Speculation will abound today about what might happen. Lawyers and media folks will look for clues in the questions asked during the argument, the tone of voice, pregnant pauses, and even questions not asked — maybe something will signal the outcome. Of course, none of that is reliable or even predictive of the actual outcome. Yet, we almost can’t help but speculate.

Windsor case signals outcome

The Windsor case from two years ago gives some clues as to the possible outcome. In that case, the US Supreme Court held section three of the federal Defense of Marriage Act unconstitutional, thus extending federal benefits to same-sex couples. The Court extended the Constitutional Due Process of equal protection to same sex couples in handing down this ruling. That part of Windsor is what signals clues to the ruling in today’s Obergefell case. The same arguments for equal protection in Windsor should apply to Obergefell and apply to strike down the state bans on same-sex marriage.

Justices leanings signals outcome

Another signal as to the likely outcome of the Obergefell case is the split of the Justices from Windsor and the known or usual leanings of those Justices.  Typically, Justices Ginsberg, Breyer, Sotomayor, and Kagan lean to the liberal side and are expected to hold the marriage bans unconstitutional (so, yes and yes to the questions presented). On the other side, Justices Scalia, Thomas, and Alito are the conservatives and are expected to vote as they did in Windsor, upholding state’s rights to pass laws banning same-sex marriage without acknowledging the laws of states that recognize same-sex marriages (so, no and no to the questions presented).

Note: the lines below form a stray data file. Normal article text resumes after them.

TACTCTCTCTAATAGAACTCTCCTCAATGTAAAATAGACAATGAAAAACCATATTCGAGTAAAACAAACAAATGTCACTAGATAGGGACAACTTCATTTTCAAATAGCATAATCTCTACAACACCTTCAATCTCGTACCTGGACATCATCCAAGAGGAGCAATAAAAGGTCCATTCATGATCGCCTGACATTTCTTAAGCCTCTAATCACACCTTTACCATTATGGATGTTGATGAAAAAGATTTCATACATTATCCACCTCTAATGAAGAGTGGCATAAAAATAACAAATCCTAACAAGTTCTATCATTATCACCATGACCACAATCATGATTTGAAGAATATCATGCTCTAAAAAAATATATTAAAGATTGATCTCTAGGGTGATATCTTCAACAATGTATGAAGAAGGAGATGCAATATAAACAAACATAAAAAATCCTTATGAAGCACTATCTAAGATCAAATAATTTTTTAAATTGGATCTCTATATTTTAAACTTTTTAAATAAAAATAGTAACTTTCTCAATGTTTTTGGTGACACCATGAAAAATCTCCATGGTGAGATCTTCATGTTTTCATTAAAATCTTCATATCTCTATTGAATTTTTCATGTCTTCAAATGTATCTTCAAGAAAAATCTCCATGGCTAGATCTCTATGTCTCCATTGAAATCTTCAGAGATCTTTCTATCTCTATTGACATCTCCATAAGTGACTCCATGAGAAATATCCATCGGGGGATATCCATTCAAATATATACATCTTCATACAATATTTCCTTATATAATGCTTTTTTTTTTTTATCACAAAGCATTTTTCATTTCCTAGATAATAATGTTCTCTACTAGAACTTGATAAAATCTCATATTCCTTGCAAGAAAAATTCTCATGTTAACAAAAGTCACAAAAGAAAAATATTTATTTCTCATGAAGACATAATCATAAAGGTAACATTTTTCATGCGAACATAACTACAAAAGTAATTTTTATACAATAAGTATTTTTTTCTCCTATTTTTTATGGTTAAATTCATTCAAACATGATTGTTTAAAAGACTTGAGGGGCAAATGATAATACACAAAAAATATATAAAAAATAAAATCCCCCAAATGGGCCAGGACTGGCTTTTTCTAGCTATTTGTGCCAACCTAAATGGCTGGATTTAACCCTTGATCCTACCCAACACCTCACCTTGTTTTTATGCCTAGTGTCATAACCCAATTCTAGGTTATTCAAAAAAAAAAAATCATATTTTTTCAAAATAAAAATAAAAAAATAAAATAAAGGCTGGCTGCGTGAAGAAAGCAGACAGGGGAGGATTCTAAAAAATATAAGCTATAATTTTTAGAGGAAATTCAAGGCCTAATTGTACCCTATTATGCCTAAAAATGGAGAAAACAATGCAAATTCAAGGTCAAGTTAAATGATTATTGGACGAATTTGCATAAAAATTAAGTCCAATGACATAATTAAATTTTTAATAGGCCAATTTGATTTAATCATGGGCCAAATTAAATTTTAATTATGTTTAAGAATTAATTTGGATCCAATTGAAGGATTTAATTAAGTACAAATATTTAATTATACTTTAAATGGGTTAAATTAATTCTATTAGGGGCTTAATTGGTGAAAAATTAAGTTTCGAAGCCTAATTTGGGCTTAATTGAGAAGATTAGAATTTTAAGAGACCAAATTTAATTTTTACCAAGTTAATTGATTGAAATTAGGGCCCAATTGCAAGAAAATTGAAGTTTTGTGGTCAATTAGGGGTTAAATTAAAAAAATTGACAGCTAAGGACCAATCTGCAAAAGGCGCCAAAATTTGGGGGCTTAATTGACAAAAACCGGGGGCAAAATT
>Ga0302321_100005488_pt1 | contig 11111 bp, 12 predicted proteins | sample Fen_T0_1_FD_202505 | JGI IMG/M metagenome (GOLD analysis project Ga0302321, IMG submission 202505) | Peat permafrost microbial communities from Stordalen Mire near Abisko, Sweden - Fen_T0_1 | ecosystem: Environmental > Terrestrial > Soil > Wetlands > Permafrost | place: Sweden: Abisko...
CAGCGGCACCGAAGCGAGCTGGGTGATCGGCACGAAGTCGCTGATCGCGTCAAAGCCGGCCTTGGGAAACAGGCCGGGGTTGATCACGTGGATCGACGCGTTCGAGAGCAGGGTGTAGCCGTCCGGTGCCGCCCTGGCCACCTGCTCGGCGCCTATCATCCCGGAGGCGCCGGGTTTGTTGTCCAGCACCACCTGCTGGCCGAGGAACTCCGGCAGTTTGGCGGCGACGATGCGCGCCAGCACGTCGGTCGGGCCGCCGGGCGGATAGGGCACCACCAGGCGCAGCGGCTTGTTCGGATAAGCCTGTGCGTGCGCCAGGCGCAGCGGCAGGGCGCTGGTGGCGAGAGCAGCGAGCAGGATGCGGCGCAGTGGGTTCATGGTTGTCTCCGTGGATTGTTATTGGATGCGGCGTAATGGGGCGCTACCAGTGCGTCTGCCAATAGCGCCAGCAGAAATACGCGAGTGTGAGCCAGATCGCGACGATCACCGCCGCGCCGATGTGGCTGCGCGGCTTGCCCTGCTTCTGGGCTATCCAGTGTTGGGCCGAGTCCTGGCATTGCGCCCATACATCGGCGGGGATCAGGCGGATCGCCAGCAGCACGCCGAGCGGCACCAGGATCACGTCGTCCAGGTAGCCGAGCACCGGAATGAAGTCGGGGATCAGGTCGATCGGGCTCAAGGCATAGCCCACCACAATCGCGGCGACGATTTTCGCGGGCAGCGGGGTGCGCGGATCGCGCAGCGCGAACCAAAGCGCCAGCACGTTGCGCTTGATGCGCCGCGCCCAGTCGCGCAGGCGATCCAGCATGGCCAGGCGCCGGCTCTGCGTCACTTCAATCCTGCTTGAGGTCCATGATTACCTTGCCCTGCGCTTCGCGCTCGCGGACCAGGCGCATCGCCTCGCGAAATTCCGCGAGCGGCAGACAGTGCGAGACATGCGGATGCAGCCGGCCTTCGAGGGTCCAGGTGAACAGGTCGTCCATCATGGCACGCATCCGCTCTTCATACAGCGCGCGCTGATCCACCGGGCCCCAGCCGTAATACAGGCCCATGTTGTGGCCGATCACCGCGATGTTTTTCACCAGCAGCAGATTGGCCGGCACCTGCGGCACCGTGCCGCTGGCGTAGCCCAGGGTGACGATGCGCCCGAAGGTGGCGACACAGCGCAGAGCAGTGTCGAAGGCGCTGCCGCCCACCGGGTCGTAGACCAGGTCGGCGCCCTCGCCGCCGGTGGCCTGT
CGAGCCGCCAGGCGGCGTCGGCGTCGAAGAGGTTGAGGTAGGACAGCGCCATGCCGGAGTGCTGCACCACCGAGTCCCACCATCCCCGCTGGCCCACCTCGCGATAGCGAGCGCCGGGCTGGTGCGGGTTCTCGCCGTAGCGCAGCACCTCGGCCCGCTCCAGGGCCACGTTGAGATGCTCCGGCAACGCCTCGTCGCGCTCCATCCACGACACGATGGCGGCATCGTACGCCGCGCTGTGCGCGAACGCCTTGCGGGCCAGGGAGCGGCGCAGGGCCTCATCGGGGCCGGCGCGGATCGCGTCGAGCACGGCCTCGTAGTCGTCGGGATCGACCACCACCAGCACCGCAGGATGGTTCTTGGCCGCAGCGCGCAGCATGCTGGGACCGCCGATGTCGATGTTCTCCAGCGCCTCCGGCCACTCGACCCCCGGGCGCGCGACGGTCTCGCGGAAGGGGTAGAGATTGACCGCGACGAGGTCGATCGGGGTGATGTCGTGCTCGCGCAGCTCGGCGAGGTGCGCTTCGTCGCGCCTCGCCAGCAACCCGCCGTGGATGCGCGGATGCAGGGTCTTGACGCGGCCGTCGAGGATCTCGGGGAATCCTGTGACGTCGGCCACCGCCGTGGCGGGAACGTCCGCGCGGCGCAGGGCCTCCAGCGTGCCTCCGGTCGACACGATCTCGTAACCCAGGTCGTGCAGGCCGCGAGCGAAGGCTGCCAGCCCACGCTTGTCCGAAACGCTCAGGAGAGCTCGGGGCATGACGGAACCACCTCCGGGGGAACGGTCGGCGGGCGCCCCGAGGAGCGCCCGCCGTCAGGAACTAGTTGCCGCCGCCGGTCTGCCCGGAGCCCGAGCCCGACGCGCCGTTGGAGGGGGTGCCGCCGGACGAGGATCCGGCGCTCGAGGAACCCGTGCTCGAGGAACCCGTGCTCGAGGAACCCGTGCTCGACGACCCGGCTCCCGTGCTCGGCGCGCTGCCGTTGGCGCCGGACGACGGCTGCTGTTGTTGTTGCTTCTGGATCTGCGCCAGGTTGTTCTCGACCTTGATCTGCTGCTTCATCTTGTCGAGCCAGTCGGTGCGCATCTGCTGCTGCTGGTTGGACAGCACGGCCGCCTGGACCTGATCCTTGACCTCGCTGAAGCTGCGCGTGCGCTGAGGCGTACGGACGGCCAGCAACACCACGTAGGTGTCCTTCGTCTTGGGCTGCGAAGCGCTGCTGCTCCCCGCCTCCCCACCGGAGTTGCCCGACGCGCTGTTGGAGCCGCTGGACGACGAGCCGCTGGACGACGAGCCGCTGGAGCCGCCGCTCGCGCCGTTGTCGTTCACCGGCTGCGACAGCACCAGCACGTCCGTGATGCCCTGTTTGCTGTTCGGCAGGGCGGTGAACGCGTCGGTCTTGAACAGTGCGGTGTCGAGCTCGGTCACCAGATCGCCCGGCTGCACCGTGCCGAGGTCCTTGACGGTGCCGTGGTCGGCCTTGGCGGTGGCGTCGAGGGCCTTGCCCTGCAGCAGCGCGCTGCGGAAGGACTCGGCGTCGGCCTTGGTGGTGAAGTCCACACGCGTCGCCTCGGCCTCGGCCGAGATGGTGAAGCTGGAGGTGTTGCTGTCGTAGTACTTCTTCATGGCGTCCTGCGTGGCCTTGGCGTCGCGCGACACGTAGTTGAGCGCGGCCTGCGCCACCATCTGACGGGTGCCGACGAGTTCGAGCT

Justices Kennedy and Roberts are the crucial swing votes in this case who will actually decide how the case comes out. Justice Kennedy, the Court’s most moderate Justice, voted with the liberal wing in Windsor and authored the majority’s opinion.  Kennedy wrote, “The federal statute is invalid, for no legitimate purpose overcomes the purpose and effect to disparage and injure those whom the State, by its marriage laws, sought to protect in personhood and dignity. By seeking to displace this protection and treating those persons as living in marriages less respected than others, the federal statute is in violation of the Fifth Amendment.” Justice Kennedy’s legacy will show his favor for gay rights starting as early as 1996 when he wrote the Court’s opinion in Romer v. Evans invalidating a Colorado law against homosexual rights. He also authored the Court’s opinion in this historic Lawrence v. Texas case, which extended Due Process to homosexual people and banned laws criminalizing homosexual conduct. However, Justice Kennedy is also a state’s rights advocate. So, here, where state’s rights to pass laws is at direct odds with the Due Process rights of same-sex couples, Justice Kennedy could be conflicted. This may be the reason the questions are presented in two-parts, where an affirmative answer to the second question compromises the ability to acknowledge state’s rights but also the rights of same-sex couples.